Department of Corrections Nurse - page 2
Hi All, Hi all, just wondering if there are any Department of Corrections (DOC) nurses out there and how do you like it and have you worked somewhere else before and how does it compare to the... Read More
1Oct 16, '11 by ChuckeRNIn a perfect world, every new nurse would be able to get m/s experience, then go into a specialty. BUT, as a NG, I couldn't even get a call back, a State prison is where I landed. I've been there for 1 1/2 months now and I love it. The emergency protocols lack depth, but aside from that, it's just like any other ER.
Our prison has ~5300 male inmates from level 2 to level 4 custody inmates (Level 5 being max, max level).
I work in the medical hub which is like the ER of the prison and on weekends, I am only 1 of 2 nurses in the hub. Yesterday, we responded to 3 or 4 emergencies on the yard including 2 suicide attempts. There are pill nurses around and they do help out when they can, but it is the hub nurses that are the first responders. I try and always be a first responder as it makes the day more interesting and the time go much faster.
At no time have I EVER been in a situation where I was afraid for my safety. There is always enough COs around and if there aren't, then you don't go into that situation, or you just leave. We are allowed to do that. It's been stressed to us that OUR safety is #1, and the inmate that is bleeding out, or is hanging is waaaaay down the list.
5Jan 12, '12 by libran84I'm an LPN. I graduated in Oct 2010. My first job was working for Correctional Medical Services (CMS), now known as Corizon. The job allowed me, as an LPN, to focus to the maximum extent of my licensure and while I thought on the job training was poor and everything was sink or swim, I learned immensely valuable assessment skills and gained great experience in Emergency Nursing and Trauma.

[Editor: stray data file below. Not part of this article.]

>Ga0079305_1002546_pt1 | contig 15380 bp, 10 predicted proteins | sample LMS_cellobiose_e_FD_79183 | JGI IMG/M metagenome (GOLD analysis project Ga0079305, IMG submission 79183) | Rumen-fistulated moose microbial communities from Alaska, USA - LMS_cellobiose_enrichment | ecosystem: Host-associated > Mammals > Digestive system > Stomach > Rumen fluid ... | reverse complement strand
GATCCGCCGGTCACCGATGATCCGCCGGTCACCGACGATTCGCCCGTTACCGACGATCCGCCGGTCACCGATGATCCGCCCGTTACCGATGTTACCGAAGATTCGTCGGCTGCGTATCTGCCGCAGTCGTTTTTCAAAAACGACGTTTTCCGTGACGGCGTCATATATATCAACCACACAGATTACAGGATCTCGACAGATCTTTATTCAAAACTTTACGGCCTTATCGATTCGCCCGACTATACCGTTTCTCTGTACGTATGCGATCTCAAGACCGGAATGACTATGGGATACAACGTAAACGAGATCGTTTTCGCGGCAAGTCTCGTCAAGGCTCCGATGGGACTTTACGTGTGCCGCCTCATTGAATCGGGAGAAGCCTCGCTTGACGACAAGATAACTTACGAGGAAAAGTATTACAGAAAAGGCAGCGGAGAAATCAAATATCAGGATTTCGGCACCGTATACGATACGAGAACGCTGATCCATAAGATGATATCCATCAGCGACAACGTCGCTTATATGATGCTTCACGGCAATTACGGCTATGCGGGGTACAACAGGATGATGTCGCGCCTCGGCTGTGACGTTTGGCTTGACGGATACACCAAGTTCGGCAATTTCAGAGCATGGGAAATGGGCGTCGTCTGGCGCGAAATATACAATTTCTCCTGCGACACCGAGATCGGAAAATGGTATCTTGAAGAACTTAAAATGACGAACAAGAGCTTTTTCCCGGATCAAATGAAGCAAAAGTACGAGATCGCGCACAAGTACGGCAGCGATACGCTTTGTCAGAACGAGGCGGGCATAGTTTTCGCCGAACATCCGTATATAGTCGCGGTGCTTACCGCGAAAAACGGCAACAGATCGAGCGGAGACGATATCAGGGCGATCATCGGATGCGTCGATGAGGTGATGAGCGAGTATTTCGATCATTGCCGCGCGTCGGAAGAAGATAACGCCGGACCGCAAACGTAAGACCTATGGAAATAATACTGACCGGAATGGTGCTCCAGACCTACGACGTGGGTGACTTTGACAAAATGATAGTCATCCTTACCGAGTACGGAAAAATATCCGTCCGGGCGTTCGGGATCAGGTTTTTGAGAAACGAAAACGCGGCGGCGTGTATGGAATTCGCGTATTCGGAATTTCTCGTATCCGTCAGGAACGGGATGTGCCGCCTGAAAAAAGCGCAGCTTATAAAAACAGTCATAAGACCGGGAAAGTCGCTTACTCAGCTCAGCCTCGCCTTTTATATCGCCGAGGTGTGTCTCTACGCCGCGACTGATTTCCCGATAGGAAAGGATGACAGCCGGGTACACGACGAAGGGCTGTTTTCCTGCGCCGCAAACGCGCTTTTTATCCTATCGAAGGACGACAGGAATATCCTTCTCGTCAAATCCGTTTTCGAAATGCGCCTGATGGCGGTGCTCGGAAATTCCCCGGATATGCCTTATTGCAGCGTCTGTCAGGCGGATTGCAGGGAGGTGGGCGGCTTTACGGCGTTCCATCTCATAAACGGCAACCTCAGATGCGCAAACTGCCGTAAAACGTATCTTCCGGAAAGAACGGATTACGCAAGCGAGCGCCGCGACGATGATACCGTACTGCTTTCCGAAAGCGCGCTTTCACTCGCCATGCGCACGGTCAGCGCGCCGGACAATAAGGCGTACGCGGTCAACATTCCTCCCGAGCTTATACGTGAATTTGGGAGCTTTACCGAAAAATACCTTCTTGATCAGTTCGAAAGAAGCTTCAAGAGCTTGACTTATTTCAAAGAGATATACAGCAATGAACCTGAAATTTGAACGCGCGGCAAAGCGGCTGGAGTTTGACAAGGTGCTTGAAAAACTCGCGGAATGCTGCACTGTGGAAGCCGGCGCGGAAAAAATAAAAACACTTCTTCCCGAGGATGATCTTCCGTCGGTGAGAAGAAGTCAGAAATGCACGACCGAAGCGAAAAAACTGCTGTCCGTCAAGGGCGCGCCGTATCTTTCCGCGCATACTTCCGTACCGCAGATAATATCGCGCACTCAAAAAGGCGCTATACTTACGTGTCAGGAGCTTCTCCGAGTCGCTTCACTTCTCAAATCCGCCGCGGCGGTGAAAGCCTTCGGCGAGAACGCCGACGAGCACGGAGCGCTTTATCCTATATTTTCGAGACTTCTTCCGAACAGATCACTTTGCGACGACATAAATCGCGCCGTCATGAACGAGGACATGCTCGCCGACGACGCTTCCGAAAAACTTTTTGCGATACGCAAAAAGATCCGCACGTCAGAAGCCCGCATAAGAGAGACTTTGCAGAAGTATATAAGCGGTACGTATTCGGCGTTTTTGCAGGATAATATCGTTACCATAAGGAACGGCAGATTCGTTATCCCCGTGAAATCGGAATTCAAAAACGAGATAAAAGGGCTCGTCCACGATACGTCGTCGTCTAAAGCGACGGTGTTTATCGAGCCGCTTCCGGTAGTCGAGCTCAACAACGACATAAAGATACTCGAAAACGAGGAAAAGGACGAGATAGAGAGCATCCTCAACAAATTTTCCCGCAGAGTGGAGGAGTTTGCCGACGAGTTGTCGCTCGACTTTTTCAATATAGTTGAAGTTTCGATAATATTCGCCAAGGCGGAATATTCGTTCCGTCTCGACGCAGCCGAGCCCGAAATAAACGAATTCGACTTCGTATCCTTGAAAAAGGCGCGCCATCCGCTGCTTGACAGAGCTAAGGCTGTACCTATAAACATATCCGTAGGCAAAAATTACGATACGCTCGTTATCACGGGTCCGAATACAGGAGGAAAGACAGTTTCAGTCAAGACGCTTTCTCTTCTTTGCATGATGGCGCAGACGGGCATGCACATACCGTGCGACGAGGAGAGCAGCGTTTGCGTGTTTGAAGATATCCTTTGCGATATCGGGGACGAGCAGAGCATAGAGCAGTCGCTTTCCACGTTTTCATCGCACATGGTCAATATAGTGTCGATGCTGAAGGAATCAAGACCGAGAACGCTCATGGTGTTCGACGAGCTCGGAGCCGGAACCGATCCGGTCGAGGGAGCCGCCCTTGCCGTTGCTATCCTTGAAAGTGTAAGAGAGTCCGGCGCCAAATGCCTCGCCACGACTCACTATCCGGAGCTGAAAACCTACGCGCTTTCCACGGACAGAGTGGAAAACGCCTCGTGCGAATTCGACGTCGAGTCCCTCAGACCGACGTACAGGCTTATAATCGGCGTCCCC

9 months into the job, I applied to a local hospital for a highly coveted ER LPN position. Thanks to choosing a Correctional setting over a LTC setting, I won the position and was told I had the most appropriate resume for the job. Things I hi-lited were my ability to handle the unexpected and I provided the example: A signal 3000 was called (an internal health emergency) and I ran myself and the crash cart over to South Dorm and discovered it wasn't an offender who was injured but rather a correctional officer who passed out. I then continued on discussing how I took control of the situation and began sending officers out of the crowded room by assigning them tasks to assist, instead of just taking up space and hindering my assessment by distraction.
I discussed how I handled minor trauma such as nosebleeds, heat exhaustion, and lacerations.
I discussed my experience with TB and MRSA, hi-lighting my education in the matter.
I further discussed my ability to empathize and still maintain a professional relationship with a combative and often misunderstood population with psychological issues.
When the interview concluded and I was asked if I had any questions I posed this to the managers. "What do you consider good customer service?" and I could tell I gave them a question no one had asked them before. It was great to leave on a thought provoking note.
While my prison was poorly ran, I do not regret the opportunity it gave me and was highly preferable over a long term care environment. I think I'm a much better nurse now because of it. A